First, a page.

Monday, September 19, 2016

The right to take up space

Some time ago, I was watching a comedian on television do his routine.  Comedians are sometimes the only people who can get away with telling truth because they tell it in a funny way (they hope). This comedian's name was Greg Rogell, and the line I remember most is when he started talking about golf and golf caddies. "Golf is the only sport that comes with a slave." He then started to demonstrate. He held his microphone like it was a golf club, made the classic golf swing with it, and then dropped the mike on the floor and walked away.

While that was funny, Mr. Rogell was also highlighting an attitude that exists not only in golf, but in everyday life.  Some people, for reasons that still mystify me, have a really hard time with the simple concepts of saying Please and Thank you.  If someone puts themselves out to help them, especially if that putting out is physically or psychologically hard for them, you'd think that "thank you" might be on the list of things to say.  Treating people with courtesy, respecting their personhood, would seem to be a basic skill.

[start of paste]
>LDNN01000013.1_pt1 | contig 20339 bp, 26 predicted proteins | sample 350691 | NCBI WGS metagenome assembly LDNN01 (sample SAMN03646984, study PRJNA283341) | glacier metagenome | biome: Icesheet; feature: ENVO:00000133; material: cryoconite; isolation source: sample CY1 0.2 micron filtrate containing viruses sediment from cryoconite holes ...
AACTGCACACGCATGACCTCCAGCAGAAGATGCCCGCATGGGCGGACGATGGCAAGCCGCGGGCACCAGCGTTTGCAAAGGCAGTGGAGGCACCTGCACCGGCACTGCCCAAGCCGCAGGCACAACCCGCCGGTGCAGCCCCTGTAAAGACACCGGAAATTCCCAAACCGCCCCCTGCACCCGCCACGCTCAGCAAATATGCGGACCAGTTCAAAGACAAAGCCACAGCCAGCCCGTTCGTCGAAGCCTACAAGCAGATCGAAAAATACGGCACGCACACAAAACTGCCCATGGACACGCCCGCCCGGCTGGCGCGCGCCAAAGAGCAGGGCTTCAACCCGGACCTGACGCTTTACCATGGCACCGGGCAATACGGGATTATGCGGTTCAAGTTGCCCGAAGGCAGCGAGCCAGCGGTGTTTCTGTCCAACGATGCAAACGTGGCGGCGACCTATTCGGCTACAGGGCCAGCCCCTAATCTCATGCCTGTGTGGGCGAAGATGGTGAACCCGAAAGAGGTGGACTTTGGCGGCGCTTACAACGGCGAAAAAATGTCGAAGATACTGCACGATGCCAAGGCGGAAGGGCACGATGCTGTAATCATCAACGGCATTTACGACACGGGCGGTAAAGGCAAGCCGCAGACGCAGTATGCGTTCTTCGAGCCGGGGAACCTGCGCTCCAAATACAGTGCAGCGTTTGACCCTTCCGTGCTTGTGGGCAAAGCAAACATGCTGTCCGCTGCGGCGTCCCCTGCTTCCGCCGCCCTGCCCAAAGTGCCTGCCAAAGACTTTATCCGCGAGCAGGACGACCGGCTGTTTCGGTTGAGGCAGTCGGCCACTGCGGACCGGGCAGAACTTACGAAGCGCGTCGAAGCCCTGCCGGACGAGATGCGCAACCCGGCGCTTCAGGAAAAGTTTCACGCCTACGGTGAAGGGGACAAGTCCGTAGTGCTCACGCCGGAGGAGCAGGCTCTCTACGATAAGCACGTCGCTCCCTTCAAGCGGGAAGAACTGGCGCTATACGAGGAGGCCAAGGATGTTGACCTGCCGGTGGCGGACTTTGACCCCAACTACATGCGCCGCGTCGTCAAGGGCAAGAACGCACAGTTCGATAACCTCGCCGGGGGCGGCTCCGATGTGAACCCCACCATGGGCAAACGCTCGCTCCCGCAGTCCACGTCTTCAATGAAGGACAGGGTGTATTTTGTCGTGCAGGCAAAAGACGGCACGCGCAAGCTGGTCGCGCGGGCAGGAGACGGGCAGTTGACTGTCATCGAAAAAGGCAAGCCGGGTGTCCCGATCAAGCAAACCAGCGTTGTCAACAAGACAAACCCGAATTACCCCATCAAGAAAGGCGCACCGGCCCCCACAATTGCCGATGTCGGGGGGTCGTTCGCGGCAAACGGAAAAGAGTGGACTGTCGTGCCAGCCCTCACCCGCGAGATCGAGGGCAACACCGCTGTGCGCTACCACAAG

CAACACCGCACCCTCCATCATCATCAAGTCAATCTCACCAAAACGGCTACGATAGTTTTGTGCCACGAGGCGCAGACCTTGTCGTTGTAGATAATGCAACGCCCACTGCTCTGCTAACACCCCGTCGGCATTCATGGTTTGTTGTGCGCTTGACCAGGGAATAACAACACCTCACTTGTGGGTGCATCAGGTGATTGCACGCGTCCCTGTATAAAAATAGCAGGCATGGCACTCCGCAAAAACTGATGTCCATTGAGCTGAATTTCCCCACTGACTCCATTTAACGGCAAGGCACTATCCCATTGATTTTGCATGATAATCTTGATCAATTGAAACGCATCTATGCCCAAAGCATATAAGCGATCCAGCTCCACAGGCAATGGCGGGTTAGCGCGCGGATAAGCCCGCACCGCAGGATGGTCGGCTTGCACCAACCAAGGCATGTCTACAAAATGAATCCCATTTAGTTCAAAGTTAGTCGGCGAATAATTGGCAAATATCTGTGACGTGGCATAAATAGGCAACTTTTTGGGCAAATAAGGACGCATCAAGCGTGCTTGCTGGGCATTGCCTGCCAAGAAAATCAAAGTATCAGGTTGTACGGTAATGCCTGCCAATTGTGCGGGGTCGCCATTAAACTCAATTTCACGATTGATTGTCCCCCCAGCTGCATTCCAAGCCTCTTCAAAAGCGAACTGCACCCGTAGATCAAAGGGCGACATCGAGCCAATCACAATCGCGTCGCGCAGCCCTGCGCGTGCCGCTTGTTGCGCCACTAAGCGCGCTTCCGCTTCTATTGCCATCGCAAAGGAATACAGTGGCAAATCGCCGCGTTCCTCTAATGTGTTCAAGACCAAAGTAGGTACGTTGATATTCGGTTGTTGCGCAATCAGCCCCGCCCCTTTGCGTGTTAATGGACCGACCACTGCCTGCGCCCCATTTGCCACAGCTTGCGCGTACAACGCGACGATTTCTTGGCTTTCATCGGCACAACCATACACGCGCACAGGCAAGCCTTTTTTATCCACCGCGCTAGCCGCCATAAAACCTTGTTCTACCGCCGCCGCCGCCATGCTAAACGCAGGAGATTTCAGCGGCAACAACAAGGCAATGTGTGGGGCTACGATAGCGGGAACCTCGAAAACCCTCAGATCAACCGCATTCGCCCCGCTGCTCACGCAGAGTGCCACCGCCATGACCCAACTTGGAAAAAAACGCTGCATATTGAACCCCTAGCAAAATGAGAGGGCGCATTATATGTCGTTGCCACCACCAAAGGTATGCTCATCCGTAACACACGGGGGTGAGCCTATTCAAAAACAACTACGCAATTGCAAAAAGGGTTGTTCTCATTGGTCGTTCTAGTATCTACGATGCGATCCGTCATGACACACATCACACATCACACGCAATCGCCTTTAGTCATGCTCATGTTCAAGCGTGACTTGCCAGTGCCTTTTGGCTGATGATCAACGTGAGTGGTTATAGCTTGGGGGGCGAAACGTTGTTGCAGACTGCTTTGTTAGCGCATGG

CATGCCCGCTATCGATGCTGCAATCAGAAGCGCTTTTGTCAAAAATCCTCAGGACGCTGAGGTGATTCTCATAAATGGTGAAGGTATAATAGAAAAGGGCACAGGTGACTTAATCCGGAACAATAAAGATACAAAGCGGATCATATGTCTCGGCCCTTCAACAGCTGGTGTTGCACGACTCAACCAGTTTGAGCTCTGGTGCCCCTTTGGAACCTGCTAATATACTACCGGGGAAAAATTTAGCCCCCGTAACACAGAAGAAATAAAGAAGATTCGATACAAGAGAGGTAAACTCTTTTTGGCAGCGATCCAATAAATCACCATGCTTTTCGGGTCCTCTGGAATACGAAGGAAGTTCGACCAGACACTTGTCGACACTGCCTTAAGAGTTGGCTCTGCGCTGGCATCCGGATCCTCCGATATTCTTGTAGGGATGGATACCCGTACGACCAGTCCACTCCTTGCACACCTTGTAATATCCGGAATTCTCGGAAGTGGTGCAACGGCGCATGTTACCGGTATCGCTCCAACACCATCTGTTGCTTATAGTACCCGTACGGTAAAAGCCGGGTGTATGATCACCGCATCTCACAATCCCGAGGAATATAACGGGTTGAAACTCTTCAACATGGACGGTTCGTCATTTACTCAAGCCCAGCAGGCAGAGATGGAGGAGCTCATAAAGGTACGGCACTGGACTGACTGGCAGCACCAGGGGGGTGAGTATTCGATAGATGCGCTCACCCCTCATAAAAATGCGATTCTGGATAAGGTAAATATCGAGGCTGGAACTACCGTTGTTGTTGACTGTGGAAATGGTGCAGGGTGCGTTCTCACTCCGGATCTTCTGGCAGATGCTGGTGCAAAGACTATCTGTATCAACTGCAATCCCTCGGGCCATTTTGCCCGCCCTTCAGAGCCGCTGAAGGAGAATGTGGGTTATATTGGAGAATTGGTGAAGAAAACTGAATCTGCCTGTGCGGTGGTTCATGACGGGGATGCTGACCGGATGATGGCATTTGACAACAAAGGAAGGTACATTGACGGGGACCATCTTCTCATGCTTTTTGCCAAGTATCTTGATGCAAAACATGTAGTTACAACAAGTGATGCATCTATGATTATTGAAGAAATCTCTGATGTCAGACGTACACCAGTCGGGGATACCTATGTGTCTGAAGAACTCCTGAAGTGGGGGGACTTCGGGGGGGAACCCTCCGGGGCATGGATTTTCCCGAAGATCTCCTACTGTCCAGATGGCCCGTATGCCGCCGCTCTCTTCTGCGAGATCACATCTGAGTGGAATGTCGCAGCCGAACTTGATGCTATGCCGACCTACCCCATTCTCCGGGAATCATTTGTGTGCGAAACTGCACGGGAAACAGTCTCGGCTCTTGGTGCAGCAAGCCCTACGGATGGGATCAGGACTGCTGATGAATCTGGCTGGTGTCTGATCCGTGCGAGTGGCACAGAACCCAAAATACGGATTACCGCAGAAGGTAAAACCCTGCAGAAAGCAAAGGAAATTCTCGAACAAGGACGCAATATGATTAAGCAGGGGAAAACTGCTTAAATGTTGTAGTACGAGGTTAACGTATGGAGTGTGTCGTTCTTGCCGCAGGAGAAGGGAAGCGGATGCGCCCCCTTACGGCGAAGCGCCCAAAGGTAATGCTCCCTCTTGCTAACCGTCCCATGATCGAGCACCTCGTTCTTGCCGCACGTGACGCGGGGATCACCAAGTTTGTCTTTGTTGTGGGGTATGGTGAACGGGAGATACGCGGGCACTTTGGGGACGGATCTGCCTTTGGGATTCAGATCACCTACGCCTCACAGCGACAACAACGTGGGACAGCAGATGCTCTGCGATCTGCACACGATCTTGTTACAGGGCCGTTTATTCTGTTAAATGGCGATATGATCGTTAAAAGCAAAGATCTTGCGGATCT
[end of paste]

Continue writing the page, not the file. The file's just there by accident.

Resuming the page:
But no. Instead, such people are more likely to find fault with something else that same person is NOT doing, but which they never said they expected. Since different people have different priorities, it is impossible to read minds; expectations need to be stated at the outset, even if it might seem like a no-brainer.  For example, I'm more of a sit-and-visit kind of person; the housework can wait.  For others, housework is this huge thing and they can't sit and visit until it's out of the way. So my sitting and visiting is like laziness to them, perhaps even inconsideration. Yet their refusal to sit and visit until the housework is done tells me that things and appearances are more important to them than friendship and spending time with people. Dishes don't have feelings. People do.  

And yet, who is it that apologizes when the topic comes up? Typically it has been me - because no matter which way you slice it, for whatever reason, I usually end up looking like the one in the wrong... and I have been cow-towing to guilt trips my whole life.